I just wanted to take a note of the box art. I find it rather pleasing. Possibly as they remind me of the various Sigma boxes, I’ve had over the years. But we are not here to look at boxes, so let’s get onto what’s inside.
Color. Such an important tool to help bring a time, place, or even emotions into an image. Wouldn’t it be nice to have something that makes working with color easier? Inside this little package is a new tool by Rosco called “Mixbook“. To help creators pre-visualize gel and LED colors.
Essentially Rosco has digitized the old gel swatch books, as you can see in my reenactment of a Rosco scientist at work. Note the old gels from my swatch book flying around as the new Mixbook arises from the smokey pot.
Can a filter really help make digital images look more organic/film-like? We take a look at the new Black Mist filter from K&F Concept.
Essentially, the Black Mist filter is designed to add some atmosphere into an image. As if there was a slight fog or mist present. You can see it here in this shot of my son. Taken on a nice clear but overcast day. Using the Black Mist filter makes it look like there’s a slight haze in the distance.
One of the great things about photography is the wide range of available equipment. Particularly with lenses. But this can also leave people wondering what might be right for them, particularly as they can often overlap in many ways.
To help, we take a closer at three lenses that can all shoot at 105mm: a fast prime, macro, and a zoom.
Over the years, I’ve invested in many ways to hold lighting equipment, but recently I found a light stand that seems to get very little attention. The K&F Concept Heavy Duty Light Stand.
Now the name a little misleading. This light stand is more of a sturdy travel light stand, and you should use it accordingly.
Have you ever wanted a set of filters that could offer 1 to 9 stops of light reduction without having to screw in different filters? Then check out the latest kit from Haida with their Nano Pro Magnetic Variable ND.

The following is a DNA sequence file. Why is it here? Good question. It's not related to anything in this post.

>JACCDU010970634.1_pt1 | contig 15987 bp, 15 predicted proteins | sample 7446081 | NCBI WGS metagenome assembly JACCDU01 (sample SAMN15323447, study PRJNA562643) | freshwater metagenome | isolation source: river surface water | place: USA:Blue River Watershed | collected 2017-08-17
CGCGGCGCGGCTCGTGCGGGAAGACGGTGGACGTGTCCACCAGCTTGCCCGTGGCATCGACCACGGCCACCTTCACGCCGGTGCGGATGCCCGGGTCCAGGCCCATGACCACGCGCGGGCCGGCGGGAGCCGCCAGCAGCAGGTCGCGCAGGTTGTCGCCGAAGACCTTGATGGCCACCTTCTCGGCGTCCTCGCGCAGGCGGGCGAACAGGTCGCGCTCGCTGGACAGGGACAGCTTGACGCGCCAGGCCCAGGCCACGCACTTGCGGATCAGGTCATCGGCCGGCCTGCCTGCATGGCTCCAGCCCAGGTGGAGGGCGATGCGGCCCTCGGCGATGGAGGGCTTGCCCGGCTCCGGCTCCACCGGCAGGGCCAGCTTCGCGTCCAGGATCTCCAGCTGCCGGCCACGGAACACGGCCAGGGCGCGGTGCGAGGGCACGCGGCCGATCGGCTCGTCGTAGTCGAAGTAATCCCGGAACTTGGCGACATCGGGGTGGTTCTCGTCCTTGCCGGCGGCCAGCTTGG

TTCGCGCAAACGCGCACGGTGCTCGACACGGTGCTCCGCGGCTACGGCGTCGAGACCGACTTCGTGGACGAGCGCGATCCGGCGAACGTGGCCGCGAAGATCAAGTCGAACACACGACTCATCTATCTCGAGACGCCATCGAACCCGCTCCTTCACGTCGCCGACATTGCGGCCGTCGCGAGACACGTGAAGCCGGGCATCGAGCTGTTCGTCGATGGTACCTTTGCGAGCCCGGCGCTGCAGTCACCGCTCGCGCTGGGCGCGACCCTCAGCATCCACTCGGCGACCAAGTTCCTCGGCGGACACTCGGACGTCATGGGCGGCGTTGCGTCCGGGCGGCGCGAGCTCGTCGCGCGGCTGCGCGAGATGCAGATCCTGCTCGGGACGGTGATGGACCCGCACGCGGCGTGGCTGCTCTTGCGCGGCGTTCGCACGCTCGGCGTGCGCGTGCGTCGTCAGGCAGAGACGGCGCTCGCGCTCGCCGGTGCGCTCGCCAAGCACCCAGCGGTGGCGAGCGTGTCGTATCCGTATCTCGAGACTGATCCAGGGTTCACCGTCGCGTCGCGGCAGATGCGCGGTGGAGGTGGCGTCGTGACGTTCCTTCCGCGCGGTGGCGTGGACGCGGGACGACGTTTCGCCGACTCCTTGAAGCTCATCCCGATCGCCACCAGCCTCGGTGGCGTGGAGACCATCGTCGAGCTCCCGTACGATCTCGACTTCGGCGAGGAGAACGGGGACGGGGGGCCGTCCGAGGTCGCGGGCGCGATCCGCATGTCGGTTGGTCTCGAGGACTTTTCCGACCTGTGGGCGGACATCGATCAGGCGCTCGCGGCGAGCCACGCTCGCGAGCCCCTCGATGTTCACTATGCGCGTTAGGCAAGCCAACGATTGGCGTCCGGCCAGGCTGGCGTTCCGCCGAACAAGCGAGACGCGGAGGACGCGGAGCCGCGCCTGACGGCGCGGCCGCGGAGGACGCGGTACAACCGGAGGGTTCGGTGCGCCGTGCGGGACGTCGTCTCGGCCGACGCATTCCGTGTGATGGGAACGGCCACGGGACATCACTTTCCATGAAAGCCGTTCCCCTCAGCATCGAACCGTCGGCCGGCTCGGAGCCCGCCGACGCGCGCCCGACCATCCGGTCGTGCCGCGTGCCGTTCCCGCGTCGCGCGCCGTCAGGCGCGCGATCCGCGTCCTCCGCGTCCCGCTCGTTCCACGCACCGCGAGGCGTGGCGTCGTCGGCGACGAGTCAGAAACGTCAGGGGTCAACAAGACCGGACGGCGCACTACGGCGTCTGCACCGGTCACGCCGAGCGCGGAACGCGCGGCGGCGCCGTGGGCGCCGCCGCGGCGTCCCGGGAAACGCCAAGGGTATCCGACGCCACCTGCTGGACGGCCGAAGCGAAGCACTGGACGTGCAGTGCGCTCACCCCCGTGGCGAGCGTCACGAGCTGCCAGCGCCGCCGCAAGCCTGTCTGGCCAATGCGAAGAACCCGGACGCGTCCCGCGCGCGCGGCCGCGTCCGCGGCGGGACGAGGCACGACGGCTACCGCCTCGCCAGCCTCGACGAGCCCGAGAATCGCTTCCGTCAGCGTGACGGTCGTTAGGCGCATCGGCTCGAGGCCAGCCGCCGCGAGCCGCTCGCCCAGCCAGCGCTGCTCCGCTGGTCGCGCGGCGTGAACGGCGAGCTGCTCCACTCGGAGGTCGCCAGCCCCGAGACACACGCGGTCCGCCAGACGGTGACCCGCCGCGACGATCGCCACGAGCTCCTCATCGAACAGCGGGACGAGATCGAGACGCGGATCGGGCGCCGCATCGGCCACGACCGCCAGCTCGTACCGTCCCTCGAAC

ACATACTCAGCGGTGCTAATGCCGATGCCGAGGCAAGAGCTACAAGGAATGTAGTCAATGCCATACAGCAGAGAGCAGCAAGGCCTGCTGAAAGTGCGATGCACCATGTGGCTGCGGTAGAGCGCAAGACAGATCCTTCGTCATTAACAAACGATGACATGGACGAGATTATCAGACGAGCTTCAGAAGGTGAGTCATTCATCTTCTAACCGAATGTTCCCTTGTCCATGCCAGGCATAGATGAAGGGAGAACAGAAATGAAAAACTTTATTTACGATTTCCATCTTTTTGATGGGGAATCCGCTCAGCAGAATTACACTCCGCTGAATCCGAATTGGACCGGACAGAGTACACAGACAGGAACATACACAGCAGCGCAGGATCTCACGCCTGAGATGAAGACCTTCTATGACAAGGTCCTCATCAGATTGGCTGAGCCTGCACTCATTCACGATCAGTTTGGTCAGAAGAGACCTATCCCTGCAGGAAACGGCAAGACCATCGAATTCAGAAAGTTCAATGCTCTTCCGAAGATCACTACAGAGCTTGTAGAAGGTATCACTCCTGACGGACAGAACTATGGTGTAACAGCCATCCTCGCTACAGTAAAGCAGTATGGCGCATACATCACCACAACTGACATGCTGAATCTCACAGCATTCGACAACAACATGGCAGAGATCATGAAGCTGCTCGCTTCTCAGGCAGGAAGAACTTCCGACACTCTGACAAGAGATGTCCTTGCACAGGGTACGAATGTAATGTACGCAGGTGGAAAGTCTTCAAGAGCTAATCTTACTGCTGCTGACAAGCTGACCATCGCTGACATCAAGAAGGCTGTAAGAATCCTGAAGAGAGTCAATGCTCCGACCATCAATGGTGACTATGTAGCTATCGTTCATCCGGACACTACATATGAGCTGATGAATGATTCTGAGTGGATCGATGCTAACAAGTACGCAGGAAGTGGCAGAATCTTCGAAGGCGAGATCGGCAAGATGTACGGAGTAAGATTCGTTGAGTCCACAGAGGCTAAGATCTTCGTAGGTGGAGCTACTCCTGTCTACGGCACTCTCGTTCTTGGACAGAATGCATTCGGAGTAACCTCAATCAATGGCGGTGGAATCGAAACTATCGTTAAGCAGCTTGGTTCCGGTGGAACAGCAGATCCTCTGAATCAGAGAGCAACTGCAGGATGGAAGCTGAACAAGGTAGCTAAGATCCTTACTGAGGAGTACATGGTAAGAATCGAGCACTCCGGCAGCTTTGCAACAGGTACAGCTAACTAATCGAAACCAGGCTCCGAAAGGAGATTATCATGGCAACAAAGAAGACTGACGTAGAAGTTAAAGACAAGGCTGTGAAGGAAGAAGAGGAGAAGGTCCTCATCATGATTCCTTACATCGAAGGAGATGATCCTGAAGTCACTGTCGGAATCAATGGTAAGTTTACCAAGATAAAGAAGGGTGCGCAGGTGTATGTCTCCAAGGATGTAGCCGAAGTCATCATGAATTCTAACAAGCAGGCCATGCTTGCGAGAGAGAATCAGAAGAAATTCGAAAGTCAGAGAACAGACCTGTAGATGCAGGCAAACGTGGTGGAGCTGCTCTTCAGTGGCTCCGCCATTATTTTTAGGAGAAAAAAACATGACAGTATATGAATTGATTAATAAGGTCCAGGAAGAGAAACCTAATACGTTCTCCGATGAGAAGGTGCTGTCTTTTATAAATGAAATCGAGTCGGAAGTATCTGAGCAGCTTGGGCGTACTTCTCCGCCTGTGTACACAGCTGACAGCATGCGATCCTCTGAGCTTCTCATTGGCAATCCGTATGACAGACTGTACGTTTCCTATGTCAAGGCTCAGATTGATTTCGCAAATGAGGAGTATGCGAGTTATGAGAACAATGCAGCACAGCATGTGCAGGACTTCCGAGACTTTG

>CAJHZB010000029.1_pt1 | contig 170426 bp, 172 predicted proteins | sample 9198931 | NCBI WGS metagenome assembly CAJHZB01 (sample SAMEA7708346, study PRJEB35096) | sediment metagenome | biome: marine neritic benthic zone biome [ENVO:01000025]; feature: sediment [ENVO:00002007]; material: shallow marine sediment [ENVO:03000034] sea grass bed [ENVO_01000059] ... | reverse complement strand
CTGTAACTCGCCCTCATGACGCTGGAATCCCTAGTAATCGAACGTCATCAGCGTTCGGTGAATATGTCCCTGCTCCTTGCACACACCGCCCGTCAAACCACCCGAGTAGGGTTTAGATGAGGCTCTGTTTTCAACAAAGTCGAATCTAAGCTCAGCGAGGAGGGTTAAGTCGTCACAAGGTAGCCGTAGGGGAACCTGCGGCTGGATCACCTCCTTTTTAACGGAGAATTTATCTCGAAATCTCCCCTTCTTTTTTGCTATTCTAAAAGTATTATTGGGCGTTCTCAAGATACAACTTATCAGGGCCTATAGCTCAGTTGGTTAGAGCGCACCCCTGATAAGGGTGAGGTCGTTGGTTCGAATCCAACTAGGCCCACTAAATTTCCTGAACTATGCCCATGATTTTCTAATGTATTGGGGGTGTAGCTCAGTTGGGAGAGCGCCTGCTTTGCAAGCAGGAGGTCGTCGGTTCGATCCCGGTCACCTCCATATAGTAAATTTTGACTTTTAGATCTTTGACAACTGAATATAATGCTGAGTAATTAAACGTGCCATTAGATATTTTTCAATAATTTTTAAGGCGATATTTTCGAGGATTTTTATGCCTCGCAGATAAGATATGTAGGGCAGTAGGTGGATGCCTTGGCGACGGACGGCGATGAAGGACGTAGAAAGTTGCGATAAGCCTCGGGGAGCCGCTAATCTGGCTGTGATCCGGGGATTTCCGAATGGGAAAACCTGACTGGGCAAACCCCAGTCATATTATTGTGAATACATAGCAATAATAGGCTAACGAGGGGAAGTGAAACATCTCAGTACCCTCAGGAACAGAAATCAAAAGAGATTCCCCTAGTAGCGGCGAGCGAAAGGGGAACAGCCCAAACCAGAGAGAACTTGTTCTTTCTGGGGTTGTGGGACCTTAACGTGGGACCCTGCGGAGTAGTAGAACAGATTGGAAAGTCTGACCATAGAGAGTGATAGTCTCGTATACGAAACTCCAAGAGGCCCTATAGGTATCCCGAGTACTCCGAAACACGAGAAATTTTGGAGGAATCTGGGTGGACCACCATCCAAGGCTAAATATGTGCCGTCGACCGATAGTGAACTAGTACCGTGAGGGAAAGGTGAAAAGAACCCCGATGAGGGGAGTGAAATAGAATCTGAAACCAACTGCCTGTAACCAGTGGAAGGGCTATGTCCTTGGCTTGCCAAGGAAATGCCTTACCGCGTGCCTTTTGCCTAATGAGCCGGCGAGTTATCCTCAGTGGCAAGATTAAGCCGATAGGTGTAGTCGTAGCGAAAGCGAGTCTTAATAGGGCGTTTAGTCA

Variable ND filters have come a long way in the last few years. They offer a great combination of image quality and versatility. While there are a few different types of variable ND filters, the most common normally come in two verities:
Ones that offer a very wide range of ND reduction. Say, for example, one to eight stops with no limitations on rotation. These tend to cause image quality issues like the dreaded X pattern when you try to reach their advertised limit or surpass them.
When Sigma started the global vision range the Art series, in particular, became a household name for high-quality lenses.
My personal favorite is the lovely 105mm f1.4 Art that is as wonderful as it is large! That is a common theme with the Art series. As they often sacrifice size and weight for image quality.
As the name describes, this is a silicone hood for your lens. It’s has a designed contort to seal around a window to cut out unwanted reflections. It comes in two sizes, One for 50-70mm lens and another for 70-90mm lens. Most of my lenses are on the larger side, so I opted for the 70-90mm version.
The large hood is 210mm wide and is designed to stretch over your lens to hold in place. You can even do this while the lens is mounted. Check the photo above.
Filters, such a useful tool for allowing more control over your exposure. Some things are simply can’t be done with a camera alone. But with so many manufactures, types, and price differences buying a filter might get a little confusing.
While it would be nearly impossible to test every filter around. I did manage to assemble a decent collection in the hope to see the differences between cheap, expensive, square, screw-in and variable NV filters.
As you can see I have a mixture of square and circle ND filters that are 10stop in strength. I also added two 6stop filters and variable ND into the mix.